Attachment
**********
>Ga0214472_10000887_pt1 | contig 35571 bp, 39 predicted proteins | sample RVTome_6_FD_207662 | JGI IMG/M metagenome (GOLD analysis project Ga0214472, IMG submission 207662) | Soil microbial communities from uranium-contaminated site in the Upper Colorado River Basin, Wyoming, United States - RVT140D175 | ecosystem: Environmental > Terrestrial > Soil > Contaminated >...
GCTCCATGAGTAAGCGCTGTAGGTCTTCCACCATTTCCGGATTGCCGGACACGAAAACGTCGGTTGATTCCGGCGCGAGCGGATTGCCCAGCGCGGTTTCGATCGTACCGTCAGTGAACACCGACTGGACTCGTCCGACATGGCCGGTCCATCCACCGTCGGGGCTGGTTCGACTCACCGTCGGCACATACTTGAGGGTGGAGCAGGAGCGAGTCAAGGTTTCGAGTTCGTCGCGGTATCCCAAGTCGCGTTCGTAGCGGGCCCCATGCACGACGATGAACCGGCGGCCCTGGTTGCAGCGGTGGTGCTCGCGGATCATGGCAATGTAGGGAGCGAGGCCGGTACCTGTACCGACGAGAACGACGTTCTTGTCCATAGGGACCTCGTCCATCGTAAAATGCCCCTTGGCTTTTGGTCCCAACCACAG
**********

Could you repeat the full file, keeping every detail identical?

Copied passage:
>Ga0214472_10000887_pt1 | contig 35571 bp, 39 predicted proteins | sample RVTome_6_FD_207662 | JGI IMG/M metagenome (GOLD analysis project Ga0214472, IMG submission 207662) | Soil microbial communities from uranium-contaminated site in the Upper Colorado River Basin, Wyoming, United States - RVT140D175 | ecosystem: Environmental > Terrestrial > Soil > Contaminated >...
GCTCCATGAGTAAGCGCTGTAGGTCTTCCACCATTTCCGGATTGCCGGACACGAAAACGTCGGTTGATTCCGGCGCGAGCGGATTGCCCAGCGCGGTTTCGATCGTACCGTCAGTGAACACCGACTGGACTCGTCCGACATGGCCGGTCCATCCACCGTCGGGGCTGGTTCGACTCACCGTCGGCACATACTTGAGGGTGGAGCAGGAGCGAGTCAAGGTTTCGAGTTCGTCGCGGTATCCCAAGTCGCGTTCGTAGCGGGCCCCATGCACGACGATGAACCGGCGGCCCTGGTTGCAGCGGTGGTGCTCGCGGATCATGGCAATGTAGGGAGCGAGGCCGGTACCTGTACCGACGAGAACGACGTTCTTGTCCATAGGGACCTCGTCCATCGTAAAATGCCCCTTGGCTTTTGGTCCCAACCACAG